Writing off a badly executed practice
I recently came across an interesting post about pair programming by Paritosh Ranjan where he outlines some of the problems he’s experienced with this practice.
While some of the points that he raises are certainly valid I think they’re more evidence of pair programming not being done in an effective way rather than a problem with the idea in itself.
To take one example:
Generally people don’t think a lot while pair programming as the person who wants to think about the pros and cons will be considered inefficient (as he will slow down the coding speed). So, generally people show fake confidence on the effectiveness of the proposed solution.
While it’s certainly possible to end up with this scenario, I’ve also taken part in pairing sessions where we were able to think through a problem and come up with a design much more effectively than either of us would have been able to alone.
Something that I’ve noticed that I do too frequently is seeing a practice being executed in a sub optimal way and coming to the conclusion that there’s a problem with the practice itself.
For example I wrote a post about a month ago outlining some of the problems that we’d been having with retrospectives on some of the projects that I’ve been working on and at one stage towards the beginning of the year I was wondering whether there was even a lot of value in having a retrospective.
What was pointed out in the comments of that post and subsequently on threads on our internal mailing list is that to keep people engaged we should vary the way we run the retrospective rather than running the same format every time.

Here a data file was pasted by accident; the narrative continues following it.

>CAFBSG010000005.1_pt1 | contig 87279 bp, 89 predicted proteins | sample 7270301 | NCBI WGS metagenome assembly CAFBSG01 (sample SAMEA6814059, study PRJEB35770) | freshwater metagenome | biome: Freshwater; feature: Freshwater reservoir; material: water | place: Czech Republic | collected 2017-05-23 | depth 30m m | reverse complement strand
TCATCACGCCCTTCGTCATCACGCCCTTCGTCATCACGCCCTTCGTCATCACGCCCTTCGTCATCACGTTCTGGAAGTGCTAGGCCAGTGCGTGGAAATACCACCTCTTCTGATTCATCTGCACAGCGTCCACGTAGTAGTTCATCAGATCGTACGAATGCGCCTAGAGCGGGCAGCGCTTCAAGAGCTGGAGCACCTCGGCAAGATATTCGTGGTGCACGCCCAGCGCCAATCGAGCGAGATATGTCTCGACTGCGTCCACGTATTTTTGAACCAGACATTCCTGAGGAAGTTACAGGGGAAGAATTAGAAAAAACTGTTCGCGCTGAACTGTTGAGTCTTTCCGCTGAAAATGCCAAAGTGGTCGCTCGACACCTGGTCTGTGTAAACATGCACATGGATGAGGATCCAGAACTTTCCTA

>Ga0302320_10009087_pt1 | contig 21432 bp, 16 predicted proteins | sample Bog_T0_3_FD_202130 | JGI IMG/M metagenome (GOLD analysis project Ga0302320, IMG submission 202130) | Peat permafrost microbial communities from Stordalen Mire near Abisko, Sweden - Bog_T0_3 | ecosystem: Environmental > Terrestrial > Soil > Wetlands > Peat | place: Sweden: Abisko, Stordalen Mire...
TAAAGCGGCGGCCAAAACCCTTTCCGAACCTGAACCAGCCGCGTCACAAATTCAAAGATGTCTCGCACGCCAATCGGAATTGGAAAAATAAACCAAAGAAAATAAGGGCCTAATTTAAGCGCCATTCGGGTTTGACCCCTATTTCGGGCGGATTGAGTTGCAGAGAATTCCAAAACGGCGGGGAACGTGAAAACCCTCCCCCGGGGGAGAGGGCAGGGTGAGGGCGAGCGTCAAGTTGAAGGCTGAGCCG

I’m told Esther Derby and Diana Larsen’s ‘Agile Retrospectives’ has a lot of ideas on how to run retrospectives more effectively but I haven’t quite got around to reading it just yet.
Another practice which I’ve been doubting is the Iteration Kick Off meeting which often seems to be a session where we read through every single story that’s coming up while the majority of the people in the room are completely disengaged. These meetings often dragged on for an hour or more.
Discussing this with a business analyst colleague last week he pointed out that he runs these meetings in a completely different way. His goal is to communicate what functionality is coming up so that any coding decisions can be made with that in mind.
That communication doesn’t necessarily have to be in a meeting, it could just be a conversation had over lunch. If it is a meeting then he’d look to keep it short and to the point.
The underlying trend behind all of these is that we saw a practice being done in a sub optimal way and came to the conclusion that there must be a problem with the practice.
I’m coming to the conclusion that it would be more effective to look at the goal the practice is trying to achieve first and see if we can change the way we’re executing the practice to achieve what we want.
If not then perhaps the practice is at fault and we need to look for another way to achieve our goal.